## You are here

# Body loads in wave propagation..

**Hi all,**

[1] In solids, the wave propagation equation is obtained from stress equilibrium equations. We make use of constitutive and strain-displacement relations to convert these equations in terms of displacements

[2] In the above equations we assume that there are no body loads.

[3] The form of solution we assume for displacements is harmonic

[4] Plug these three displacements, u1, u2 and u3 in the equilibrium equations stated in [1].

[5] We end up with an Eigenvalue problem. This is nice.

[6] If body loads are present, then, it will no more an Eigenvalue problem. I haven't seen any test book /literature dealing with such problem.

Has anybody tried solving the wave equation with body loads. If so, you may please write me and suggest me some literature on this.

Thanks in advance.

- Ramdas

- ramdas chennamsetti's blog
- Log in or register to post comments
- 2409 reads

## Comments

## In continuation to "body loads in wave propagation"

R. Chennamsetti, R&DE(E), INDIA

Hi all,

In continuation with my earlier post, when the body loads are present, we will end up with system (three) of non-homogeneous algebraic equations, which can be solved for amplitudes of harmonic displacements.

I haven't seen any text book/literature dealing with body loads with wave propagation.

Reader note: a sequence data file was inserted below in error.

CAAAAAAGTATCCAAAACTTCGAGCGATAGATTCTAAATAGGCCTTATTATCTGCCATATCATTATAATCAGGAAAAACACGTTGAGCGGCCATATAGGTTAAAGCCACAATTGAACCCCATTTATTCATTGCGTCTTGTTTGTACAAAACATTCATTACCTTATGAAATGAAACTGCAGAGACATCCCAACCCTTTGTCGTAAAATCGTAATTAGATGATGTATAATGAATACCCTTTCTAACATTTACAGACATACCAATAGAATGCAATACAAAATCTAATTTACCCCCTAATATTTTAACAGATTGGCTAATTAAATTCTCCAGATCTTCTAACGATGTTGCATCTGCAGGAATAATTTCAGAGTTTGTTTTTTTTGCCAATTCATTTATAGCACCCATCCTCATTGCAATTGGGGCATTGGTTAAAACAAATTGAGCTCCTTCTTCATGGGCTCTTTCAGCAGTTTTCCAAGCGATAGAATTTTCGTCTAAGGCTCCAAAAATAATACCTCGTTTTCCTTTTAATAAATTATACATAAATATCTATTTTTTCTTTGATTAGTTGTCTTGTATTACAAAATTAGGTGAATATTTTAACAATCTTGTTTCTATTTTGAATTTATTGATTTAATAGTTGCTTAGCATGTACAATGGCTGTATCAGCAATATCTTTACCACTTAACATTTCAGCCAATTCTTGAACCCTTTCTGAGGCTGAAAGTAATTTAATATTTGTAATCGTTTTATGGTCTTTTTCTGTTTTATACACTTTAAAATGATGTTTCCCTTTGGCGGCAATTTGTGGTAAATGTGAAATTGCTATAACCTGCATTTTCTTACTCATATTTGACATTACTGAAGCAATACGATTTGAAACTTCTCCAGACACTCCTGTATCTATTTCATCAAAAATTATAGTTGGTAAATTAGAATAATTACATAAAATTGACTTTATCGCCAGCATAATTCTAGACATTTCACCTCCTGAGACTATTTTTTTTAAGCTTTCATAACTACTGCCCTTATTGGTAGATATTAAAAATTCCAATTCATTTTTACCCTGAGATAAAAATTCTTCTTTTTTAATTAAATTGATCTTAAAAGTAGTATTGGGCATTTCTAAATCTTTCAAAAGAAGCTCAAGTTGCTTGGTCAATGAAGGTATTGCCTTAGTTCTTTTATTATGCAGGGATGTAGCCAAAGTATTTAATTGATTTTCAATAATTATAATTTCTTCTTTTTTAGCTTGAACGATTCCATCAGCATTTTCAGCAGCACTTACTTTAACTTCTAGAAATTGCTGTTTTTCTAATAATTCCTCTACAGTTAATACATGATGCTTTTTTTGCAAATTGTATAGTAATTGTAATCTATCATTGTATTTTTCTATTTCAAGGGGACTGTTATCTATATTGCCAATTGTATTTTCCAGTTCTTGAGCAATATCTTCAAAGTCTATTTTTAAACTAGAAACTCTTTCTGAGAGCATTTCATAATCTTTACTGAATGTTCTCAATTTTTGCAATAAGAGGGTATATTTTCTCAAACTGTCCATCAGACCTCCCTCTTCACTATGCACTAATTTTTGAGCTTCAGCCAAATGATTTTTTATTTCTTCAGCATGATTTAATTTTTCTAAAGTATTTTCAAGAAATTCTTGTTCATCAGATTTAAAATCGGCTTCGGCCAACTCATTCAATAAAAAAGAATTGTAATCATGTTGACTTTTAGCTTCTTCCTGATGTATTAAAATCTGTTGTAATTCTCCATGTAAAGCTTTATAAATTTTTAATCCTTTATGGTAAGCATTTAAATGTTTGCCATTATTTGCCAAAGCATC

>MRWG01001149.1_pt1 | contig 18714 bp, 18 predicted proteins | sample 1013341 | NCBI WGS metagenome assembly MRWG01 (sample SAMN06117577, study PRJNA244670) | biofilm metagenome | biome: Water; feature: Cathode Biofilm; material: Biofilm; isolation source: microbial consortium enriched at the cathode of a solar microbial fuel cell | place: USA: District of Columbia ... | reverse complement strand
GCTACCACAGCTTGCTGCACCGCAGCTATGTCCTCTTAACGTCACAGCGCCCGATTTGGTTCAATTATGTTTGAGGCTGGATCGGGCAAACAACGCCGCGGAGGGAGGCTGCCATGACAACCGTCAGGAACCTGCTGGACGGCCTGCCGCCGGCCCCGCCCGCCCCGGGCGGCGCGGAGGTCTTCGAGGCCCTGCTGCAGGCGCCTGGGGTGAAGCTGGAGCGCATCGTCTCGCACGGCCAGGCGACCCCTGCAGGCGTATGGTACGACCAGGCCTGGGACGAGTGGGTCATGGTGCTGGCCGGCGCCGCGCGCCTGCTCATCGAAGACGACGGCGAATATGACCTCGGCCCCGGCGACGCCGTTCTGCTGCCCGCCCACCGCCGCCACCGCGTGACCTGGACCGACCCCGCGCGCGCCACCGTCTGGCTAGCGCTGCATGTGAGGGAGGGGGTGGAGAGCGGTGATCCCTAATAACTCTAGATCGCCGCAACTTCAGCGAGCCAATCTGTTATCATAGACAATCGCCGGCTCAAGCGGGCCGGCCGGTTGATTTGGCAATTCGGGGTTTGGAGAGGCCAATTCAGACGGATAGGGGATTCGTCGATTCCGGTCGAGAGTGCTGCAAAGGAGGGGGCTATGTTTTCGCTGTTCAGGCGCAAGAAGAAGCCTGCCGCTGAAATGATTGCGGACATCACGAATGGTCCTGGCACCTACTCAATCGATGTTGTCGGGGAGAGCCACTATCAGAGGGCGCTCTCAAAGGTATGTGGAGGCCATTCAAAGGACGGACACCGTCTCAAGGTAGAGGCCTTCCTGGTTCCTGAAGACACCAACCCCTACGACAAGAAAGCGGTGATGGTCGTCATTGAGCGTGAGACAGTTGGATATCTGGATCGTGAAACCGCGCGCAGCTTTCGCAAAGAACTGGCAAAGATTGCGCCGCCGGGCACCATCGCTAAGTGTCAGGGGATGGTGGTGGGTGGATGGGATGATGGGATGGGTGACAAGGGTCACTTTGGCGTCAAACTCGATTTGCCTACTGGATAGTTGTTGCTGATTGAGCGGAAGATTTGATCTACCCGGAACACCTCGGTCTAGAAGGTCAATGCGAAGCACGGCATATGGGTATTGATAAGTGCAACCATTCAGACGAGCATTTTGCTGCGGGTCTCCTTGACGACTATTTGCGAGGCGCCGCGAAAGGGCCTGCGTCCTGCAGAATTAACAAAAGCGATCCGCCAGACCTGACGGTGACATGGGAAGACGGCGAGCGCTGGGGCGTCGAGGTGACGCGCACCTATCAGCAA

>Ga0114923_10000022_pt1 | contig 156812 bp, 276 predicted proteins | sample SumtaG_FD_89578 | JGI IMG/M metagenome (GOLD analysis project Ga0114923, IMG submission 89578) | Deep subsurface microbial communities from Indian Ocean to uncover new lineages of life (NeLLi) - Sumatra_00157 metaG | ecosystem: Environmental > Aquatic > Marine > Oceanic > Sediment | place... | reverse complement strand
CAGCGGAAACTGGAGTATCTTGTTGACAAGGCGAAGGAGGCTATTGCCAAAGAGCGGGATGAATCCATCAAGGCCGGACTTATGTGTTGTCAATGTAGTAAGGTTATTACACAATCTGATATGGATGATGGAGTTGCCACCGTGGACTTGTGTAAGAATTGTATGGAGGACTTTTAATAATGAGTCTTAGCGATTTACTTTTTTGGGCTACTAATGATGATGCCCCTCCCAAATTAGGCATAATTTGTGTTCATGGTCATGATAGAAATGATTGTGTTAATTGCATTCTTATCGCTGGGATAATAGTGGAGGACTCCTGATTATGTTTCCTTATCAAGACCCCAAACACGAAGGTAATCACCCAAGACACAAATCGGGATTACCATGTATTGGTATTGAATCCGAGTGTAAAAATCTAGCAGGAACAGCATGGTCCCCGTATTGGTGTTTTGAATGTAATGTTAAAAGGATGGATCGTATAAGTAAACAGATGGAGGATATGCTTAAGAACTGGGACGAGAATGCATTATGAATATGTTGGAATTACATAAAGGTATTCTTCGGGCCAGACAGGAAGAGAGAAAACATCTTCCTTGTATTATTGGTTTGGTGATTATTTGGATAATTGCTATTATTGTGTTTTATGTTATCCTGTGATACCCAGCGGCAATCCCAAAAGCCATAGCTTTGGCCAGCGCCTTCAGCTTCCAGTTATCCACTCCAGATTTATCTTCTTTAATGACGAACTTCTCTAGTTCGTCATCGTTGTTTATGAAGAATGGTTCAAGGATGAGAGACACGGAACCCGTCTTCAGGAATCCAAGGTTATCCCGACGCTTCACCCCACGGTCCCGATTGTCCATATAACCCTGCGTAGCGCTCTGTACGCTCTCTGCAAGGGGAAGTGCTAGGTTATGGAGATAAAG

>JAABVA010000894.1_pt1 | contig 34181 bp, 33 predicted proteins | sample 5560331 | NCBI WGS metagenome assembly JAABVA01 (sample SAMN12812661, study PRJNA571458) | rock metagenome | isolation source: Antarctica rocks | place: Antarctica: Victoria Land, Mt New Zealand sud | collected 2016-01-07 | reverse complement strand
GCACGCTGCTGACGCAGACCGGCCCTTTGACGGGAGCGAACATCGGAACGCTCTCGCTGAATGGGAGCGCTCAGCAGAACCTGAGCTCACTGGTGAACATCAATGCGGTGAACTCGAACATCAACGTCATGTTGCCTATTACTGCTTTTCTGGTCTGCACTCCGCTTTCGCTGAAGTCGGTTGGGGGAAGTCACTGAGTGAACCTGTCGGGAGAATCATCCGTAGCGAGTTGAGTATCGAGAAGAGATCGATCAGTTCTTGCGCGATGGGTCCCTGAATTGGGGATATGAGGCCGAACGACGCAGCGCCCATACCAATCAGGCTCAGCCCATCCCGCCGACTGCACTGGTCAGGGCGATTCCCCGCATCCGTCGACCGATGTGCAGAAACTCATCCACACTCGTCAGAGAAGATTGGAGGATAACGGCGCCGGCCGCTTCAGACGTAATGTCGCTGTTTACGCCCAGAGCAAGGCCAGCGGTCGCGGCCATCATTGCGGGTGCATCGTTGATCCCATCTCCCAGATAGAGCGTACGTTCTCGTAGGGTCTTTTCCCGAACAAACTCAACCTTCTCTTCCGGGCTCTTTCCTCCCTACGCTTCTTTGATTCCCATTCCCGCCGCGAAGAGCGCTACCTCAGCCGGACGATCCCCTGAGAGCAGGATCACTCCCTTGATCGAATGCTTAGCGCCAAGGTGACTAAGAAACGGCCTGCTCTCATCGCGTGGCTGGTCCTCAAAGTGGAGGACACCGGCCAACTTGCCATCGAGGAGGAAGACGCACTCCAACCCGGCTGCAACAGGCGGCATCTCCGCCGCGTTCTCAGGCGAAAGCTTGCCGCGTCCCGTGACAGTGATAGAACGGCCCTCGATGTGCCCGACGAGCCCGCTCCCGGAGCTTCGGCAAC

Are these body loads too small, so that one can neglect??

Thank you in advance,

- Ramdas

## Re: Modal analysis with body loads

Ramdas,

I don't think the body force problem can be reduced to a straightforward eigenvalue problem. The body force acts as a forcing term. For free vibrations you can ignore the body force term and that's what most analytical solutions are for.

The body force term can be very important in applications such as large windmills or high-speed turbines and also in certain parts that move in strong magnetic fields such as MRI machines. People have tried to solve the problem using analytical methods for simple geometries (see e.g. Pan and Pan, Structural intensity of torsional vibration in solid and hollow cylindrical bars,

The Journal of the Acoustical Society of America, 1998, Volume 103, Issue 3, pp. 1475-1482) or using numerical methods.Perhaps Zhigang and others who teach elasticity and vibrations can further illuminate us on this issue.

## R. Chennamsetti, R&DE(E),

R. Chennamsetti, R&DE(E), INDIA

Dear Sir,

Thank you. Yes, the body loads like force due to magnetic field, centrifugal force are important in high speed rotating machines. Compared to these, we may fairly neglect body load due to acceleration due to gravity.

With regards,

- Ramdas